Friday, December 25, 2015
Theme: ‘Breastfeeding - A key to Sustainable Development’
Monday, June 2, 2014
CSC Evaluation and Monitoring Programme James Achanyi Fontem is currently the Executive Director of Cameroon Link, an NGO based in Douala that promotes health development and agricultural initiatives in rural areas through community radio stations in Cameroon. He undertook a Professional Fellowship with the Sickle Cell Society, UK in 2008. In addition to his work with Cameroon Link, James chairs a number of different networks including the Federation of Cameroon Breastfeeding Promotion Associations (FECABPA), the World Alliance for Breastfeeding Action (WABA) Men’s Initiative and Youth Action for Environmental Protection. He is also the national coordinator for the International Baby Food Action Network (IBFAN Cameroon). Within a collaboration partnership arrived at in September 2013, FECABPA picked up the role of Cameroon’s National Breastfeeding Committee. Since 2011, he has acted as the Health District Coordinator for Scaling Up Malaria Control for Impact(SUFI) in Bonassama, Littoral Region of Cameroon, all of which are cumulative functions within his role at Cameroon Link.
Wednesday, March 13, 2013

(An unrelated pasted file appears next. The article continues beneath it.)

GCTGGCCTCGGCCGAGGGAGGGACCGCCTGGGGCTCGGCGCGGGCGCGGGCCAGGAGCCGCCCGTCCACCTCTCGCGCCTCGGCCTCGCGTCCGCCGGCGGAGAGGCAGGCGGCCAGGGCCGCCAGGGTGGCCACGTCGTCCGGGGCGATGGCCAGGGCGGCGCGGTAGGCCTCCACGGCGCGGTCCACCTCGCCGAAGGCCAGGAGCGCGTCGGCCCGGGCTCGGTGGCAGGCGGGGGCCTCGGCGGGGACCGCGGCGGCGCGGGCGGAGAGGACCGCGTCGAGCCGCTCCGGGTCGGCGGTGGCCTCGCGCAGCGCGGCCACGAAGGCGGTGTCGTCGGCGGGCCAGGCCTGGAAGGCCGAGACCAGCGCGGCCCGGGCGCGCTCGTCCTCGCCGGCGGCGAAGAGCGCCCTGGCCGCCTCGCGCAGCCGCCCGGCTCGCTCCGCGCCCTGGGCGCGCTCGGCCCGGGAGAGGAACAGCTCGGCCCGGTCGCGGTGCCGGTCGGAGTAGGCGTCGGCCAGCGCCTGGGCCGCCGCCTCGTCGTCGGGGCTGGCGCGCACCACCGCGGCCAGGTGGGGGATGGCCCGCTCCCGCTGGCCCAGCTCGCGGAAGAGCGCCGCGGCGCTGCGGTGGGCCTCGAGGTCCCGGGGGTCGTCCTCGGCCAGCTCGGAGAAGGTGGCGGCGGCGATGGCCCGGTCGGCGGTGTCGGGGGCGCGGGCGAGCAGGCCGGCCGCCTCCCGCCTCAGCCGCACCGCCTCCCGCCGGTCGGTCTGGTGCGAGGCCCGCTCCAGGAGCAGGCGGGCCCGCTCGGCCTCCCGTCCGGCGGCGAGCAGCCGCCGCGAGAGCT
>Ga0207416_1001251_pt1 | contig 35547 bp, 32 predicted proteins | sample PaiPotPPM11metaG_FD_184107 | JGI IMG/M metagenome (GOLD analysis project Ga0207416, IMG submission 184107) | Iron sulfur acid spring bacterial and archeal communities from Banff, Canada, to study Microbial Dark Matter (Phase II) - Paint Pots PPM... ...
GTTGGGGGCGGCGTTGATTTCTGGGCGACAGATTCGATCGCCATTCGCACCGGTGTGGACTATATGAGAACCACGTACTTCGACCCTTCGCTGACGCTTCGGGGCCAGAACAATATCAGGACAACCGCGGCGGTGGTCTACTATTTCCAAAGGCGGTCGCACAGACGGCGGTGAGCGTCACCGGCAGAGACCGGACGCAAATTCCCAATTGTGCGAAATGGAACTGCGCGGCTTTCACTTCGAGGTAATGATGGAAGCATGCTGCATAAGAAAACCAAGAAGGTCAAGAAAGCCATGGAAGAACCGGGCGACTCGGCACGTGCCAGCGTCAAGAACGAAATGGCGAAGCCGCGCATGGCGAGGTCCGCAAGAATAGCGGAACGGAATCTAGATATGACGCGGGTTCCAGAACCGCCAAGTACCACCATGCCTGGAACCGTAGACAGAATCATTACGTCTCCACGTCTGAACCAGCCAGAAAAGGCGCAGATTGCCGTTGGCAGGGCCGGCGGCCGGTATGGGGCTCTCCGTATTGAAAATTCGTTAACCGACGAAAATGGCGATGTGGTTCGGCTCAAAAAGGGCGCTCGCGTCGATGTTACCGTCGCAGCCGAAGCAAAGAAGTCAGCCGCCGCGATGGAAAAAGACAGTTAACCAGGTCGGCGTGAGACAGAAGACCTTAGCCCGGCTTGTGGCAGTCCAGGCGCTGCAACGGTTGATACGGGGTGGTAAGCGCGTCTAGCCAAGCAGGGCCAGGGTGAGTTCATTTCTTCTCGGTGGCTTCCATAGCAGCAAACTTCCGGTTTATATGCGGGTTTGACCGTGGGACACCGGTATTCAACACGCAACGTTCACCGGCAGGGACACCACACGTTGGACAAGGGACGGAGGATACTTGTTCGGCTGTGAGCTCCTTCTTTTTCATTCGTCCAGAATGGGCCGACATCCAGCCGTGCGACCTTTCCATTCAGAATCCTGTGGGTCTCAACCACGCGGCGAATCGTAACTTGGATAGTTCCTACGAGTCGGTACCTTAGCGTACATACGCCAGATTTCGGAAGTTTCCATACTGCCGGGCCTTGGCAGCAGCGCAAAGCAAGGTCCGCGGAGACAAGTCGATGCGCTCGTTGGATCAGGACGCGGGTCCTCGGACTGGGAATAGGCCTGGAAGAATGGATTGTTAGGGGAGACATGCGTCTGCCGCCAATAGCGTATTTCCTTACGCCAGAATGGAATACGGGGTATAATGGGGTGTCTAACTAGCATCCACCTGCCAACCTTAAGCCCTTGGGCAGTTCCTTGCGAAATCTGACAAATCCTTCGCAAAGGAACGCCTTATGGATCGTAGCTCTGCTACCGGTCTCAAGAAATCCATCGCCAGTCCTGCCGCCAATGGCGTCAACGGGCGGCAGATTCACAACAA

By Dr. Pankaj Desai I remember my father nearly two decades ago when my niece was born telling all of us young ones about the advantages of breastfeeding and so many allied matters. He narrated it to us so lucidly interlacing it with anecdotes that it proved to be a very inspirational and motivating interaction for the entire family. Many men wrongly think that breastfeeding is strictly restricted to women and babies. They see their role as that of an inactive observer who has no control on the process. But men actually have tremendous potential to either facilitate or undermine the success of breastfeeding. Understanding the importance of their role is the first step in equipping fathers to help their breastfeeding wives/partners. Setting the Family Tone The first thing the man can do is to generate a helpful family environment toward breastfeeding. If he views breastfeeding as making a positive difference in the health and well-being of his baby and as a main concern for his wife and child, this attitude will set the tone for achieving success. A father who views a baby's continual presence as intrusive will weaken breastfeeding. The father who assumes that his baby will accompany the couple to all social interactions has given breastfeeding his strong approval. But there's a big difference between a man who agrees to let his wife breastfeed and one who consciously creates an atmosphere of success. Giving Support and Encouragement Breastfeeding can be psychologically challenging, bodily very tiring, and uncomfortable at times. Almost all new mothers experience doubts about their capability to care for a dependent newborn. Breastfeeding mothers harbor extra fears about the sufficiency of their milk supply or the accuracy of their breastfeeding method, or their skill to surmount lactation troubles. Fathers can play a key role in supporting their breastfeeding wife's self-assurance by praising their efforts and offering words of encouragement. Providing Practical Help A father can help in so many ways that it's hard to imagine why many men feel left out when their wives breastfeed. A father can go to the baby when he or she awakens and bring the hungry infant to his wife. After the first breast, he can burp the baby and help arouse the infant for the second side. When the feeding is complete, the father can change the infant and put him or her down to sleep. Building a Relationship with the Baby Although the mutual interaction between a breastfeeding baby and her mother is one of the strongest bonds in nature, this doesn't lessen the significance of a baby's early relationship with her father. Instead of feeling left out of the nursing bond, fathers can cultivate their own exclusive bond with their baby. Much has been written recently about the problem of "father hunger" among American children. As a result of divorce, single parenthood, and emotionally distant fathers, innumerable children grow up with little or no contact with their fathers. Today, nearly 40 percent of America's children do not live with their father. Not only has fatherless become the single most important determinant of child poverty, fatherless children are at increased risk for violent behavior, unlawful doings, drug misuse, school failure, joining a gang, and other social problems. Children ought to have the right to have a healthy, loving relationship with two parents, and fathers deserve to know the truth about their crucial role. As a father, the man can begin by connecting with his child through touch, one of the most strongly developed senses at birth. He can hold, carry, rock, caress, massage, and stroke his baby and let her fall asleep. When the baby is in a quiet alert state, it is most receptive to engaging visually. It prefers to look at the human face over any other visual stimulus. Within a few months, babies already perceive their fathers as principal sources of play and motor movement, different-but no less important than-mothers. If the wife is more skillful at comforting, bathing and entertaining the baby, it isn’t necessary for the man to let her be the chief infant custodian. Instead, the man can explain that he wants to become proficient at caring for and nurturing the baby. Mothers need not come to their husband’s rescue as soon as the baby starts to cry. Instead they can allow the husband opportunities to soothe or entertain the baby or sing her to sleep. One prudent mother decided not to correct her husband when he put the newborn's disposable diaper on rearward the first time. An affectionate father's genuine attempt to contribute in infant care was more important than whether the clothing breaks are in proper position. Editor's Note: Many thanks to Marianne R. Neifert whose article in Dr. Mom's Guide to Breastfeeding was of great help in preparing this posting.